I was recently forwarded an email about internationally renowned violinist Joshua Bell who, at the urging of a Washington Post writer, played his Stradivarius next to a trash can in a D.C. subway station for spare change while mid-level bureaucrats rushed by with little response. Starting at 7:51 AM, Bell played for 43 minutes some of the world’s greatest classical music on a $3.5-million violin. Only seven people stopped to listen for at least a minute, 27 blindly tossed coins totaling $32 into his open instrument case and over 1,000 people hurried by to their government office cubicles without a second look or listen.

This event took place in 2007 and the resulting article earned writer Gene Weingarten a Pulitzer Prize. News of the incident has been floating around cyberspace for two years finally reaching my inbox in Akron, Ohio this month. The story questions our perceptions of artistic value, our priorities and the numbing pace of our lives. As an arts administrator for the past 10 years, I have observed a lot about these things.

For example on artistic value, a recent visitor to the gallery I help run complained about the $100 price of an original lithograph created by a talented, local artist. He haughtily said it wasn’t worth that much and offered $50. I politely declined and reminded him that artists have to eat too.

Another example is the city-sponsored summer performances that our professional ballet company and symphony orchestra give in public parks. Thousands of delighted people pack up picnics and kids to enjoy these talented artists. In fact, this past summer there was record-breaking attendance at these free arts events. Common sense would say these performances should be great marketing opportunities spurring ticket sales for upcoming fall/winter seasons. Not true. National studies show that free arts performances don’t put paying butts in seats later. They only whet the public’s appetite for MORE FREE ARTS.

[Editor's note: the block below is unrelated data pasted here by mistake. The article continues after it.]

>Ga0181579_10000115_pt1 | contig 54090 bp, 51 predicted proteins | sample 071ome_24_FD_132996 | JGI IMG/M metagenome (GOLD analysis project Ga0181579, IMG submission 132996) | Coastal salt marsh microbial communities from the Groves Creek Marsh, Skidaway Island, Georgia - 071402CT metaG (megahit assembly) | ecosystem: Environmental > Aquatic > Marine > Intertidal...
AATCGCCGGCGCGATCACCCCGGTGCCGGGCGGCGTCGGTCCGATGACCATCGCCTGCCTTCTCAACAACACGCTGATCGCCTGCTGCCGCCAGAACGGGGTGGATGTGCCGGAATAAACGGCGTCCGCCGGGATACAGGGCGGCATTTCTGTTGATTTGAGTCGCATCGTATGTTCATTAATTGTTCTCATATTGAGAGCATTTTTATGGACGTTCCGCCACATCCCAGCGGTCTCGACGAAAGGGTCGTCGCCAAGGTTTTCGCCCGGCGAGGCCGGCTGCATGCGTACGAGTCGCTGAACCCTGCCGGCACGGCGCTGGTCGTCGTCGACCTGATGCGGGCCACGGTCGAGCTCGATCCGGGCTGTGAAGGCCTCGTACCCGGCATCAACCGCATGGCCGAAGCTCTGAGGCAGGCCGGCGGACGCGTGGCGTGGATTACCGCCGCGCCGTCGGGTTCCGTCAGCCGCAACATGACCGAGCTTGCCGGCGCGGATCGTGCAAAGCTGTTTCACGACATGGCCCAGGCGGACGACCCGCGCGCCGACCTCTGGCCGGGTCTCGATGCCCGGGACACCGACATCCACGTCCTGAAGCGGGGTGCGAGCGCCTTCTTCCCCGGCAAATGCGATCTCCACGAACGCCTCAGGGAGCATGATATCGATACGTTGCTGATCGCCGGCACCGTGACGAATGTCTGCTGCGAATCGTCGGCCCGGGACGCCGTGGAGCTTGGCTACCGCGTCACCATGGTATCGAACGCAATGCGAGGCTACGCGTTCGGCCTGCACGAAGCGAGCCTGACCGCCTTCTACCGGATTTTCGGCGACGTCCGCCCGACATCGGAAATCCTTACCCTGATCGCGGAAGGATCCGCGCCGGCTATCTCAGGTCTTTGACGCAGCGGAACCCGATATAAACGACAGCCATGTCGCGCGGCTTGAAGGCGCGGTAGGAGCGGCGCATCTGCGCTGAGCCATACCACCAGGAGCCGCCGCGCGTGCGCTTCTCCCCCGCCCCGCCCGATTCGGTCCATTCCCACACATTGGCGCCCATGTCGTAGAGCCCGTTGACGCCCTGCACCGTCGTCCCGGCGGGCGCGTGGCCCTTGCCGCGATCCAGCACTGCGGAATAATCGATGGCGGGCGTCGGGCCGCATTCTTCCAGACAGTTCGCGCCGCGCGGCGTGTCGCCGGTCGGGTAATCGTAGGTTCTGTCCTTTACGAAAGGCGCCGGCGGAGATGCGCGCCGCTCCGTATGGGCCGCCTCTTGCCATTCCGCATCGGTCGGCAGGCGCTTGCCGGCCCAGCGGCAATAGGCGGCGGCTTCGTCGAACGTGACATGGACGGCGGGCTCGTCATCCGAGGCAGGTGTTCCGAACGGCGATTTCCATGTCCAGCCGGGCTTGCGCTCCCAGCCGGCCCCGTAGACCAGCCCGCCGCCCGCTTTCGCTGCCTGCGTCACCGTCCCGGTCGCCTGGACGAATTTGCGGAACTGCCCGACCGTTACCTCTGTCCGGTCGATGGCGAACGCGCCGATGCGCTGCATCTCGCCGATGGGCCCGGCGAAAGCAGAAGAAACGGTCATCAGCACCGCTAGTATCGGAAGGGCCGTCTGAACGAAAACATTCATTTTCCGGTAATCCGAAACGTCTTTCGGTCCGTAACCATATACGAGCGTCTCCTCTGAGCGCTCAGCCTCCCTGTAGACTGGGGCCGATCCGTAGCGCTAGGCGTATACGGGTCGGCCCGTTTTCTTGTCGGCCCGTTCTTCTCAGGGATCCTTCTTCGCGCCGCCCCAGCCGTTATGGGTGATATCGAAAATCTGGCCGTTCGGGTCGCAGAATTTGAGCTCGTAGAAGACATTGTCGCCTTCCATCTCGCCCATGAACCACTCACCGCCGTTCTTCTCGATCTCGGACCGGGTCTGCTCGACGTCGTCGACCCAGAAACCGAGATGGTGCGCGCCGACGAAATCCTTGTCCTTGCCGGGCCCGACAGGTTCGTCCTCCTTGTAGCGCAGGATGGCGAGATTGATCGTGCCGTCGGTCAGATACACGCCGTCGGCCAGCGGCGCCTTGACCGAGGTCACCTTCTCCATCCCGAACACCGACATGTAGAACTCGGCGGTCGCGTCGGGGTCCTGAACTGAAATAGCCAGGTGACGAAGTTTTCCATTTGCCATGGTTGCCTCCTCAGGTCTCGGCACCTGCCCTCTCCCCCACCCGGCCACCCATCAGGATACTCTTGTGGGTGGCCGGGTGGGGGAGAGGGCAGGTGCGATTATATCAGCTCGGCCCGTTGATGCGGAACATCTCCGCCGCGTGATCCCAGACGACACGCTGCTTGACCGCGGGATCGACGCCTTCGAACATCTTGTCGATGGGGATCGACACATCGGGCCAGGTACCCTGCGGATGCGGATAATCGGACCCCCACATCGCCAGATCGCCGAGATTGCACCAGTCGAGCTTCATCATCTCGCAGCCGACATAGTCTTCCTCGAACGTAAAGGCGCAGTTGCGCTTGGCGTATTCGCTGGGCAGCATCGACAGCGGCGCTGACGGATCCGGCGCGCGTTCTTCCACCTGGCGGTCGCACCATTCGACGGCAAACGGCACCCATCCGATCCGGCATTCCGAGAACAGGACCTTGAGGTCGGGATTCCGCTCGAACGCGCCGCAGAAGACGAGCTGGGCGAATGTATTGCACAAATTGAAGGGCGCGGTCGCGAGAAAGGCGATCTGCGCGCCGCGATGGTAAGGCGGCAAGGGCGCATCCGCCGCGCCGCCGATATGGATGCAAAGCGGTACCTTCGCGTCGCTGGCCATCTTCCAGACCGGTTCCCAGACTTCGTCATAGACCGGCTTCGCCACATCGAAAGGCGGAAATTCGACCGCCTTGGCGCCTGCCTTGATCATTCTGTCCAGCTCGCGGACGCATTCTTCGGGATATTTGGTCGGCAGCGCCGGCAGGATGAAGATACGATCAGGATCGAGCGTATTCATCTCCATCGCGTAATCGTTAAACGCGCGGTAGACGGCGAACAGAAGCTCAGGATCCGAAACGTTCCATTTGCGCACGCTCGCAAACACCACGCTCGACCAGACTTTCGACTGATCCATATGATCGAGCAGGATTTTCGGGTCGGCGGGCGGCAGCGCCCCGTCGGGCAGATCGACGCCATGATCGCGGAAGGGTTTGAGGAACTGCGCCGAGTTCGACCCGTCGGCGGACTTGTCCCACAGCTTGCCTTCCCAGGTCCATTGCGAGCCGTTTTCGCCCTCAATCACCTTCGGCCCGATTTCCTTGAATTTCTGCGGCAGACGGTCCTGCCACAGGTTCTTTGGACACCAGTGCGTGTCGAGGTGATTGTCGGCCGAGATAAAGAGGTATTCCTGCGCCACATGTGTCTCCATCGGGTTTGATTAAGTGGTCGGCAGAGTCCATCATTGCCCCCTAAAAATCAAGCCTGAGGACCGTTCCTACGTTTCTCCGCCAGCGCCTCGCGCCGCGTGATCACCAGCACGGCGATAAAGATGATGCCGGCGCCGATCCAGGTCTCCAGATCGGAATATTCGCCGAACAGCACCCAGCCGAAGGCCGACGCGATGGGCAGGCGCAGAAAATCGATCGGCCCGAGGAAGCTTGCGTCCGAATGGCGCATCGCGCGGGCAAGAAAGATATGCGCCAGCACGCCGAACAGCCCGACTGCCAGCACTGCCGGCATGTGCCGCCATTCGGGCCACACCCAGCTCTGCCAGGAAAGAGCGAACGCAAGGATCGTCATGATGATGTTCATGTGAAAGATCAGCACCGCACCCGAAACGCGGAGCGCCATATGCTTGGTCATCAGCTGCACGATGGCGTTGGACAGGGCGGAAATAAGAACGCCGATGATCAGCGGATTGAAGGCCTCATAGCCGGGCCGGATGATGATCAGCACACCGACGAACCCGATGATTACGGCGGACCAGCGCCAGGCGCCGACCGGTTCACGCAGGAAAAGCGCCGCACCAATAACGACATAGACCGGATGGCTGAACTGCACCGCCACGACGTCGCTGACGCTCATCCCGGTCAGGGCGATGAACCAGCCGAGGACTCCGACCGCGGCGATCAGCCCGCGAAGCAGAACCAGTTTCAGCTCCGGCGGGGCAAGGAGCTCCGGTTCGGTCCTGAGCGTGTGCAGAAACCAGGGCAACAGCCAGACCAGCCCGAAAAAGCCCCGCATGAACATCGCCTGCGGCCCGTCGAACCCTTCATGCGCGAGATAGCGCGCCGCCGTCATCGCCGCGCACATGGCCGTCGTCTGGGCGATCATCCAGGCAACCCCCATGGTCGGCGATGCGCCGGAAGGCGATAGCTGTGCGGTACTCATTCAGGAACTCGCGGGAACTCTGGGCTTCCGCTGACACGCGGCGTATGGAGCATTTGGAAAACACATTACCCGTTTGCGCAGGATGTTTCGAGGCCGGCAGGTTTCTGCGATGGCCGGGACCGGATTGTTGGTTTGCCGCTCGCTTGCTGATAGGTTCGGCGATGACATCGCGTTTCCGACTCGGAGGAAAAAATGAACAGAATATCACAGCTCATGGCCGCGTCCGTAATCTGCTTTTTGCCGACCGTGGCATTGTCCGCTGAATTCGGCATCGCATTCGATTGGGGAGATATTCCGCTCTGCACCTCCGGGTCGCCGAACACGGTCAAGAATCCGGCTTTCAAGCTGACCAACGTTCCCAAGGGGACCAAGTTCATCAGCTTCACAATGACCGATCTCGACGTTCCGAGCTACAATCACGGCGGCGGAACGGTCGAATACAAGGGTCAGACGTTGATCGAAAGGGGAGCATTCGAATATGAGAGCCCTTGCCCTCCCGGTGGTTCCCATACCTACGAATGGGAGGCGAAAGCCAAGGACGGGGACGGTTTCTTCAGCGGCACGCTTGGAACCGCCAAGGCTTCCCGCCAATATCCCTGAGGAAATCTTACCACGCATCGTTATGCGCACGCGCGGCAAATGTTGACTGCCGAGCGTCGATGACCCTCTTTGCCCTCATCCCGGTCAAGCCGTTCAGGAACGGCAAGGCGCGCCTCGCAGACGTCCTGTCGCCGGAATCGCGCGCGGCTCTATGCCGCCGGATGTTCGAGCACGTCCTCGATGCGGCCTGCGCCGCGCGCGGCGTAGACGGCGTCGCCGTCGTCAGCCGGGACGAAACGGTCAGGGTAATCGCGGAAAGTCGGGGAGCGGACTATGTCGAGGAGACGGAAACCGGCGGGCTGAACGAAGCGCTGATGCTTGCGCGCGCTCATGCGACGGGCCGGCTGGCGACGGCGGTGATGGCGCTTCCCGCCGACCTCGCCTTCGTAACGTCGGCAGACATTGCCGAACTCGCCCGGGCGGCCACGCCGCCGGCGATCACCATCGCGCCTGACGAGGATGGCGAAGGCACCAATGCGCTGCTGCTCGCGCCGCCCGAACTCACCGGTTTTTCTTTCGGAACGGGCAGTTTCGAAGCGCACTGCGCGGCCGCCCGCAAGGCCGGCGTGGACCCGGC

Why are artistic talents valued so much less than, say, sports talents? Remember that besides having innate abilities, visual and performing artists invest many years and many dollars into training, practice and university educations. Is a $90 ticket to a two-hour professional basketball game a better value than buying a work of art that you can enjoy every day and pass down to your children? Imagine what the crowd size would have been if Lebron James was in that subway station bouncing a basketball. OK, perhaps people would naturally notice a six foot-eight inch NBA superstar plonking a ball up and down. But shouldn’t people naturally notice the moving strains of Franz Schubert's "Ave Maria" played by a virtuoso?

On a recent trip to North Carolina, I picked up a Charlotte Observer newspaper and was struck by two, side-by-side headlines – “Football rekindles passions” and “Symphony players take pay cut.” It’s all about perceptions and priorities, isn’t it?